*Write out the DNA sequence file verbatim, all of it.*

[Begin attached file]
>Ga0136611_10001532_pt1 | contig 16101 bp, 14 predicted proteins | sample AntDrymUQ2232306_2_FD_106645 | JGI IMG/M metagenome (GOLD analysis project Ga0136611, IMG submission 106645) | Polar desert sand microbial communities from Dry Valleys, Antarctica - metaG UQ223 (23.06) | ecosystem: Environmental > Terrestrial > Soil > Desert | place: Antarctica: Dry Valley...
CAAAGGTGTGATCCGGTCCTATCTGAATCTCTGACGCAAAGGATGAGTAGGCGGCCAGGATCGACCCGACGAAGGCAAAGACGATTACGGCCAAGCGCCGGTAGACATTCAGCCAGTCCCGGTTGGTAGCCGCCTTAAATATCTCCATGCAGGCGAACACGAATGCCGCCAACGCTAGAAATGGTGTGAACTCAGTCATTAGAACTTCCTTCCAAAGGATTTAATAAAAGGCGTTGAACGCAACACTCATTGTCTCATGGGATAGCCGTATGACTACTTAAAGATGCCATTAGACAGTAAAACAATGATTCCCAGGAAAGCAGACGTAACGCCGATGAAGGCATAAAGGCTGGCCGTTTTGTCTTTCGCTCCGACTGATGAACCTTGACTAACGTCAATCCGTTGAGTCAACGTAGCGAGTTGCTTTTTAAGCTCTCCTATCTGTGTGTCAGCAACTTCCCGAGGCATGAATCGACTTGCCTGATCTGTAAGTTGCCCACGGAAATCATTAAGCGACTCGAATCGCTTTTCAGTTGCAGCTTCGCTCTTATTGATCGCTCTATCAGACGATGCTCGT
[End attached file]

>Ga0136611_10001532_pt1 | contig 16101 bp, 14 predicted proteins | sample AntDrymUQ2232306_2_FD_106645 | JGI IMG/M metagenome (GOLD analysis project Ga0136611, IMG submission 106645) | Polar desert sand microbial communities from Dry Valleys, Antarctica - metaG UQ223 (23.06) | ecosystem: Environmental > Terrestrial > Soil > Desert | place: Antarctica: Dry Valley...
CAAAGGTGTGATCCGGTCCTATCTGAATCTCTGACGCAAAGGATGAGTAGGCGGCCAGGATCGACCCGACGAAGGCAAAGACGATTACGGCCAAGCGCCGGTAGACATTCAGCCAGTCCCGGTTGGTAGCCGCCTTAAATATCTCCATGCAGGCGAACACGAATGCCGCCAACGCTAGAAATGGTGTGAACTCAGTCATTAGAACTTCCTTCCAAAGGATTTAATAAAAGGCGTTGAACGCAACACTCATTGTCTCATGGGATAGCCGTATGACTACTTAAAGATGCCATTAGACAGTAAAACAATGATTCCCAGGAAAGCAGACGTAACGCCGATGAAGGCATAAAGGCTGGCCGTTTTGTCTTTCGCTCCGACTGATGAACCTTGACTAACGTCAATCCGTTGAGTCAACGTAGCGAGTTGCTTTTTAAGCTCTCCTATCTGTGTGTCAGCAACTTCCCGAGGCATGAATCGACTTGCCTGATCTGTAAGTTGCCCACGGAAATCATTAAGCGACTCGAATCGCTTTTCAGTTGCAGCTTCGCTCTTATTGATCGCTCTATCAGACGATGCTCGT